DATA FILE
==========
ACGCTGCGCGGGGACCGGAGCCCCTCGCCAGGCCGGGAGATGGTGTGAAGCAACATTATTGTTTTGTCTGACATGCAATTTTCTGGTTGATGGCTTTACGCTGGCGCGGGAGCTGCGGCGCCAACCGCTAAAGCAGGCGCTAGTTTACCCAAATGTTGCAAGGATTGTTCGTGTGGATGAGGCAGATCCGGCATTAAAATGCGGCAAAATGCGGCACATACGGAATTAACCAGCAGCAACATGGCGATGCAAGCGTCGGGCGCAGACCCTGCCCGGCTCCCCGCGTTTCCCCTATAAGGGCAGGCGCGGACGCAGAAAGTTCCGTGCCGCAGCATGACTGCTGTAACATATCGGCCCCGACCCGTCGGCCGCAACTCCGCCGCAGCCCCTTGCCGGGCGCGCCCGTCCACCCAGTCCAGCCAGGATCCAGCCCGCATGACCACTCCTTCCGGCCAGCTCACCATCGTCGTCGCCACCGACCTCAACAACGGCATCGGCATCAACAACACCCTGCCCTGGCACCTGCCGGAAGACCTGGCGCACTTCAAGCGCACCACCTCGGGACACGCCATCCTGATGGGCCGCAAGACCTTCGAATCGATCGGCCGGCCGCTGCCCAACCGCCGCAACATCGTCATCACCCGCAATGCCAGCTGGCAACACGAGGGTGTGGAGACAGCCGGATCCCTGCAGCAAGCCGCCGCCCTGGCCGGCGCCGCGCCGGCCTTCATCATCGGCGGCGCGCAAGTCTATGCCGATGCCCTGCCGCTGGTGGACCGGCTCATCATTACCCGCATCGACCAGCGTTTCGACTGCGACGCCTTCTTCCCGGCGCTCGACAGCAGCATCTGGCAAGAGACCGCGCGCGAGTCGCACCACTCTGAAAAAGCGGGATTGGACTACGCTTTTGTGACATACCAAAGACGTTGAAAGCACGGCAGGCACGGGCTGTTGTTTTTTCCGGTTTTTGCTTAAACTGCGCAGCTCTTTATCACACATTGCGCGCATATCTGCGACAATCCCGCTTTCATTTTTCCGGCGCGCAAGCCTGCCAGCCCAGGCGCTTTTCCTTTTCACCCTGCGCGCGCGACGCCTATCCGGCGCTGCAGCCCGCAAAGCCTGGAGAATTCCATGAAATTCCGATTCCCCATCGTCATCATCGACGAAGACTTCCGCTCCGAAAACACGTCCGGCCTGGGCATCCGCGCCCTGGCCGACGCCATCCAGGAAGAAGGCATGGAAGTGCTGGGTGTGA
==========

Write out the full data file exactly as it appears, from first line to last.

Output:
ACGCTGCGCGGGGACCGGAGCCCCTCGCCAGGCCGGGAGATGGTGTGAAGCAACATTATTGTTTTGTCTGACATGCAATTTTCTGGTTGATGGCTTTACGCTGGCGCGGGAGCTGCGGCGCCAACCGCTAAAGCAGGCGCTAGTTTACCCAAATGTTGCAAGGATTGTTCGTGTGGATGAGGCAGATCCGGCATTAAAATGCGGCAAAATGCGGCACATACGGAATTAACCAGCAGCAACATGGCGATGCAAGCGTCGGGCGCAGACCCTGCCCGGCTCCCCGCGTTTCCCCTATAAGGGCAGGCGCGGACGCAGAAAGTTCCGTGCCGCAGCATGACTGCTGTAACATATCGGCCCCGACCCGTCGGCCGCAACTCCGCCGCAGCCCCTTGCCGGGCGCGCCCGTCCACCCAGTCCAGCCAGGATCCAGCCCGCATGACCACTCCTTCCGGCCAGCTCACCATCGTCGTCGCCACCGACCTCAACAACGGCATCGGCATCAACAACACCCTGCCCTGGCACCTGCCGGAAGACCTGGCGCACTTCAAGCGCACCACCTCGGGACACGCCATCCTGATGGGCCGCAAGACCTTCGAATCGATCGGCCGGCCGCTGCCCAACCGCCGCAACATCGTCATCACCCGCAATGCCAGCTGGCAACACGAGGGTGTGGAGACAGCCGGATCCCTGCAGCAAGCCGCCGCCCTGGCCGGCGCCGCGCCGGCCTTCATCATCGGCGGCGCGCAAGTCTATGCCGATGCCCTGCCGCTGGTGGACCGGCTCATCATTACCCGCATCGACCAGCGTTTCGACTGCGACGCCTTCTTCCCGGCGCTCGACAGCAGCATCTGGCAAGAGACCGCGCGCGAGTCGCACCACTCTGAAAAAGCGGGATTGGACTACGCTTTTGTGACATACCAAAGACGTTGAAAGCACGGCAGGCACGGGCTGTTGTTTTTTCCGGTTTTTGCTTAAACTGCGCAGCTCTTTATCACACATTGCGCGCATATCTGCGACAATCCCGCTTTCATTTTTCCGGCGCGCAAGCCTGCCAGCCCAGGCGCTTTTCCTTTTCACCCTGCGCGCGCGACGCCTATCCGGCGCTGCAGCCCGCAAAGCCTGGAGAATTCCATGAAATTCCGATTCCCCATCGTCATCATCGACGAAGACTTCCGCTCCGAAAACACGTCCGGCCTGGGCATCCGCGCCCTGGCCGACGCCATCCAGGAAGAAGGCATGGAAGTGCTGGGTGTGA